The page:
He said he later reviewed portions of surveillance tape capturing the agents’ arrival in the government car. He said it appeared that the two men drove onto the compound, traveling at a slow speed, and then hit an orange barrel set up as a temporary barricade, without knocking it over.

Clancy mentioned that the car was believed to have traveled through “a secure area.” He did not provide more detail.

The Washington Post, which first reported the investigation into the incident, also reported that the men crossed into an area near the 15th Street entrance that police and officers had cordoned off that night because a woman had thrown a package onto the White House grounds and yelled to security officers that it was bomb. A bomb squad had been called to check it for explosives or other hazards, according to a police report. The squad, at roughly 11:45 p.m., determined that the item was a book wrapped in a shirt.

From a White House intruder to exploits with Colombian prostitutes, here’s a look at various scandals that have rocked the Secret Service. (Gillian Brockell and Jackie Kucinich/The Washington Post)

Clancy said he had referred the matter to the Department of Homeland Security’s inspector general last week to ensure an independent probe.

On Tuesday evening, the chair and ranking Democrat of the House Oversight and Government Reform Committee said they would conduct their own investigation into the incident after reviewing some of the surveillance tape of that night and would hold a hearing with Clancy next week. Chairman Jason Chaffetz (R-Utah) said the tape makes “crystal clear” that the agents interrupted an investigation by driving within feet of what was threatened to be a bomb, but the tape leaves many questions unanswered.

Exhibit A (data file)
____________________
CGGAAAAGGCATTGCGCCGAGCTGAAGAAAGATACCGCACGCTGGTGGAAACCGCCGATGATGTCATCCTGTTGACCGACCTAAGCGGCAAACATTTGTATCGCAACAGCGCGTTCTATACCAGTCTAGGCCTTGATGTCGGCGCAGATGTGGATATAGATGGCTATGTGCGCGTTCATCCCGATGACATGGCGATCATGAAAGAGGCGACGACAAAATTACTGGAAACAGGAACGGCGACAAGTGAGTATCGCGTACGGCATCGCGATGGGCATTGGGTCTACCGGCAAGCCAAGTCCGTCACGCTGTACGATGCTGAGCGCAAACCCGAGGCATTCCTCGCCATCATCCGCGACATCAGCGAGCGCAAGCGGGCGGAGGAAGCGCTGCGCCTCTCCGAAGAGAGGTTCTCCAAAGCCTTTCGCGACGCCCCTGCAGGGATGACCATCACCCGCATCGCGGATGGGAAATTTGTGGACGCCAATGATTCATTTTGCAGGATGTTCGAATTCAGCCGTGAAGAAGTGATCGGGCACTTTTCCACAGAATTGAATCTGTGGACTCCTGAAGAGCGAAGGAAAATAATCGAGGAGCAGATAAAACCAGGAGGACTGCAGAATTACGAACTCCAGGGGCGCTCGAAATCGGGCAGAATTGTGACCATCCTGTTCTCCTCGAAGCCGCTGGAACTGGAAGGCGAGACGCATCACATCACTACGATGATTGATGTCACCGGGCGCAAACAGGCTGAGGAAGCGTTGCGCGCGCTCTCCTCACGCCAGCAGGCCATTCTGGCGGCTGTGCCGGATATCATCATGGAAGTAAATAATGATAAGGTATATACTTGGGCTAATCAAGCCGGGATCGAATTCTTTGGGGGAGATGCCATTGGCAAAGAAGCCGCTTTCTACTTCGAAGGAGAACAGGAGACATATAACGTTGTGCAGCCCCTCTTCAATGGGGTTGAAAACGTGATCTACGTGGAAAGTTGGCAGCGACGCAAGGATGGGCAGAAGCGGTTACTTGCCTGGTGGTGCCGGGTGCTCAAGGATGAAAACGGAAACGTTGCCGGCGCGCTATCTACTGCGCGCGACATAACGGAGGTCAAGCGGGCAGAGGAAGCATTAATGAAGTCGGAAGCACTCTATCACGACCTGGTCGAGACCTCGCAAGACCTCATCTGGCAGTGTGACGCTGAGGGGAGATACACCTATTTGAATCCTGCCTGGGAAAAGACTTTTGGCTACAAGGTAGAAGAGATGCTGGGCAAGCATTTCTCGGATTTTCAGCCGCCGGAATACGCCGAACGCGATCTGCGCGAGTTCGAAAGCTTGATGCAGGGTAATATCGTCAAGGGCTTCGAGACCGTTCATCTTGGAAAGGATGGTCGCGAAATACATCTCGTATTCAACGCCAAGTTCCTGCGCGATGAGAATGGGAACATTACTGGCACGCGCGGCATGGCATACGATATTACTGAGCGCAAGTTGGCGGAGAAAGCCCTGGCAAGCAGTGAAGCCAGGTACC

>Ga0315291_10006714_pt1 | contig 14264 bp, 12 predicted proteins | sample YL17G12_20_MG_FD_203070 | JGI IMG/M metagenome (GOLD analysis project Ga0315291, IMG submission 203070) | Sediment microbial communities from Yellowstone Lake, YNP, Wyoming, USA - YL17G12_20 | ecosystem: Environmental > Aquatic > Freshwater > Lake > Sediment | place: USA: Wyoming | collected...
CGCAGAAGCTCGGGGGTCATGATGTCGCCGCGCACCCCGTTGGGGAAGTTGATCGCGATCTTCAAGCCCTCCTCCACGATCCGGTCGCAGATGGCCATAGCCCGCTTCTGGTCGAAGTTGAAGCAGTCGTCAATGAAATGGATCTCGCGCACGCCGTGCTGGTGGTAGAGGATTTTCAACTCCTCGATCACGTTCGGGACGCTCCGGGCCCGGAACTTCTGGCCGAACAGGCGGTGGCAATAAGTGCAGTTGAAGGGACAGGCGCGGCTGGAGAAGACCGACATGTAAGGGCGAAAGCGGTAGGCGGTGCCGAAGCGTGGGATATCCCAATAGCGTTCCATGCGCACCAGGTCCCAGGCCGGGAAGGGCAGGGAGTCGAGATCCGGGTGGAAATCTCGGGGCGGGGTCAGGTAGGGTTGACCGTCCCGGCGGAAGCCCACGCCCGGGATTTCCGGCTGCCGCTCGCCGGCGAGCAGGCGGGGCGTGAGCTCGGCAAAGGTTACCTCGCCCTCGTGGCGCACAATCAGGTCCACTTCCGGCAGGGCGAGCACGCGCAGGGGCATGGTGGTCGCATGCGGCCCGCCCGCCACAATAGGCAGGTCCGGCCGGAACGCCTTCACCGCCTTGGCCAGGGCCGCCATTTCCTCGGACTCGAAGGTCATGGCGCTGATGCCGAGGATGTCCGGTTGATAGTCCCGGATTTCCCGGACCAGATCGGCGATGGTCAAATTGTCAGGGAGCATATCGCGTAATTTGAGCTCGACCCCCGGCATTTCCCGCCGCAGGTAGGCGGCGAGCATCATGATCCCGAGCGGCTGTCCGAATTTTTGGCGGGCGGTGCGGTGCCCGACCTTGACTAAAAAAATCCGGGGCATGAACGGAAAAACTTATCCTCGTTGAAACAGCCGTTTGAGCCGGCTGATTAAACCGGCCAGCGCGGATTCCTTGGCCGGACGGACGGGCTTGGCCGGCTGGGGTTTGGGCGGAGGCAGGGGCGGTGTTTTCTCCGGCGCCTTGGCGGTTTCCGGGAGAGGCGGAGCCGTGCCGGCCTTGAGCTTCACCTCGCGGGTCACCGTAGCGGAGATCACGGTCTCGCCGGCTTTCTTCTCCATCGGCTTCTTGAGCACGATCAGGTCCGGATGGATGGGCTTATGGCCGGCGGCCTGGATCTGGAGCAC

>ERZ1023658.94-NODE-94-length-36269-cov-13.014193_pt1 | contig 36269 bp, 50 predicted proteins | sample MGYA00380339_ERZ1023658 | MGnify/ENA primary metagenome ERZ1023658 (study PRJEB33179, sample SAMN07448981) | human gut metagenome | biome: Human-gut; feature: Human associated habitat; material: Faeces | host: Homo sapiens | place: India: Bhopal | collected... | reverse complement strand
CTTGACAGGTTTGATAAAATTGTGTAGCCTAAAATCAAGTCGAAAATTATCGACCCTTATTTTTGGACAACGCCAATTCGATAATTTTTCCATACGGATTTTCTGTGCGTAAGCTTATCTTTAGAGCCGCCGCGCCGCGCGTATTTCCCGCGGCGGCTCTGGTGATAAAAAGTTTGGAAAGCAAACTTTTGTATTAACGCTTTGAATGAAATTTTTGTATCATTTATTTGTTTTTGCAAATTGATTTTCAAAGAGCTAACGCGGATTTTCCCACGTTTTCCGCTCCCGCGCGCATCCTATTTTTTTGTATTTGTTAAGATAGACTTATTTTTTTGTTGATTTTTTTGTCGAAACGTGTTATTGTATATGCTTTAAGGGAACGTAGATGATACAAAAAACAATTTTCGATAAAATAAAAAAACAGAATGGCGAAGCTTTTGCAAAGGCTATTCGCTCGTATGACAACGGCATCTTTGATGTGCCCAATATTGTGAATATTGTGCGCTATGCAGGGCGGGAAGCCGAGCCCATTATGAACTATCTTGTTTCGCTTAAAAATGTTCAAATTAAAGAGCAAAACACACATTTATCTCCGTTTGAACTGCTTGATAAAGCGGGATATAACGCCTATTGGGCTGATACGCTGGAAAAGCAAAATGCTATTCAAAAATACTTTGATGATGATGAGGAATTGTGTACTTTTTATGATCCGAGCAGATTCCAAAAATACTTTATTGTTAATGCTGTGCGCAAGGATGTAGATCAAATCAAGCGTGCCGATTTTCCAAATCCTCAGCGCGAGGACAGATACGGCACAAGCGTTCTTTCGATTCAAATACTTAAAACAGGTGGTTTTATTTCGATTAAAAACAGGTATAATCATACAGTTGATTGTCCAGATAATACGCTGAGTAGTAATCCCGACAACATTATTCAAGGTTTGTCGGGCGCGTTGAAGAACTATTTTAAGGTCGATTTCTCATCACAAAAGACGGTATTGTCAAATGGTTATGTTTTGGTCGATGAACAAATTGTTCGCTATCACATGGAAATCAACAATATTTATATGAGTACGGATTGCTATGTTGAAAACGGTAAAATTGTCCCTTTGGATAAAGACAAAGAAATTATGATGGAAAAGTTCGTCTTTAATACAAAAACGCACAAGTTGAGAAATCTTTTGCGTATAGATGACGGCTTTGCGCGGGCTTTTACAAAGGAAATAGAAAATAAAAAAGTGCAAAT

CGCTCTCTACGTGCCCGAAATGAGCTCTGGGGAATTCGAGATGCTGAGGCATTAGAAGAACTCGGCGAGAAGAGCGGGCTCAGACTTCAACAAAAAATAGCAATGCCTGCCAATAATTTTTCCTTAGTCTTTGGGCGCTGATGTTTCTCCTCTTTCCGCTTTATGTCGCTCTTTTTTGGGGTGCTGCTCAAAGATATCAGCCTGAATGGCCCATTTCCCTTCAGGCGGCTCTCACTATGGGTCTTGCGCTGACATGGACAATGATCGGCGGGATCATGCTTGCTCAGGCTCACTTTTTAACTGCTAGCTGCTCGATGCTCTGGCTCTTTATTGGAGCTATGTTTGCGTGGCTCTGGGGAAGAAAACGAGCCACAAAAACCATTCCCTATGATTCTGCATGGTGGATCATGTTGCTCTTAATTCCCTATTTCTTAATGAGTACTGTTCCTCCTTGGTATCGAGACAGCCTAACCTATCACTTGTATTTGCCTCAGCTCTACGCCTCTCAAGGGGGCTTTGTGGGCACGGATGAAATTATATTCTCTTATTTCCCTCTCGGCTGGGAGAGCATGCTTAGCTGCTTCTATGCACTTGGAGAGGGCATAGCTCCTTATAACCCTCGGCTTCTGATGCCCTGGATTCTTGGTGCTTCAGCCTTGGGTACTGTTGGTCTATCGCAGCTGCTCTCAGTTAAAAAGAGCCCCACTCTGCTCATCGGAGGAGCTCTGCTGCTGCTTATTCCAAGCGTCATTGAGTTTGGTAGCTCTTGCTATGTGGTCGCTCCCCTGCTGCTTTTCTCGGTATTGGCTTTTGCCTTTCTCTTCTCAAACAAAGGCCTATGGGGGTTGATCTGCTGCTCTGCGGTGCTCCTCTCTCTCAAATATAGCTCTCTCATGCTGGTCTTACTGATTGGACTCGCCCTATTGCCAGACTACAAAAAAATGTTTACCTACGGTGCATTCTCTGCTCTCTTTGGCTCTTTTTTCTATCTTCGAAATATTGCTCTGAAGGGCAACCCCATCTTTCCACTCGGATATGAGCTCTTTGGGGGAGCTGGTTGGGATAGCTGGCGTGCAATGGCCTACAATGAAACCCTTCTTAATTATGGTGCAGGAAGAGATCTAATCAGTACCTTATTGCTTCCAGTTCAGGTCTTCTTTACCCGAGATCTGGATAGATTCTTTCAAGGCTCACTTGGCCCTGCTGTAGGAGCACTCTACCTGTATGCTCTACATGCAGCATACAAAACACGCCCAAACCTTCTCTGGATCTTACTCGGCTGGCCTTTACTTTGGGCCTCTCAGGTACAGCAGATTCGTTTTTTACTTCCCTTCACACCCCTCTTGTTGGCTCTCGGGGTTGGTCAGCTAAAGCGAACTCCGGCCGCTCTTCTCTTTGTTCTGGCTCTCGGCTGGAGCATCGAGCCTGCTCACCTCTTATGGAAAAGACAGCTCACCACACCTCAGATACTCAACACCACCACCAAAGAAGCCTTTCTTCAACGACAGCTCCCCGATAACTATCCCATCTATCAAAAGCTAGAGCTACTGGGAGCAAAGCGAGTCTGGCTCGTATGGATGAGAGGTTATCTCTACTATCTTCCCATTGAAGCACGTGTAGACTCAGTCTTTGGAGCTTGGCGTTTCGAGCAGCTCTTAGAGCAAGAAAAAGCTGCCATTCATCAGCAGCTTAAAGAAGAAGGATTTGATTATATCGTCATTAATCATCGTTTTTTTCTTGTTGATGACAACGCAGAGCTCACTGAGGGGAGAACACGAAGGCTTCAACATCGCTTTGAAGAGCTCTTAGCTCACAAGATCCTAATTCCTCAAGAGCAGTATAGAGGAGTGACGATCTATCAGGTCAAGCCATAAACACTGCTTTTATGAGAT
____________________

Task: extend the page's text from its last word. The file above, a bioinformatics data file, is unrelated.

“We’re talking about the life of the president,” said Rep. Elijah E. Cummings (D-Md.). “We need to conduct at least preliminary research. You can’t have one weak link.”

Clancy stressed Tuesday that he did not know all the facts of the incident. For example, he said he knew that the agents were not given sobriety tests but could not say whether a supervisor on duty had ordered that the tests not be conducted. Clancy said he had not interviewed his watch commander in charge of the White House complex that night about what he witnessed or did.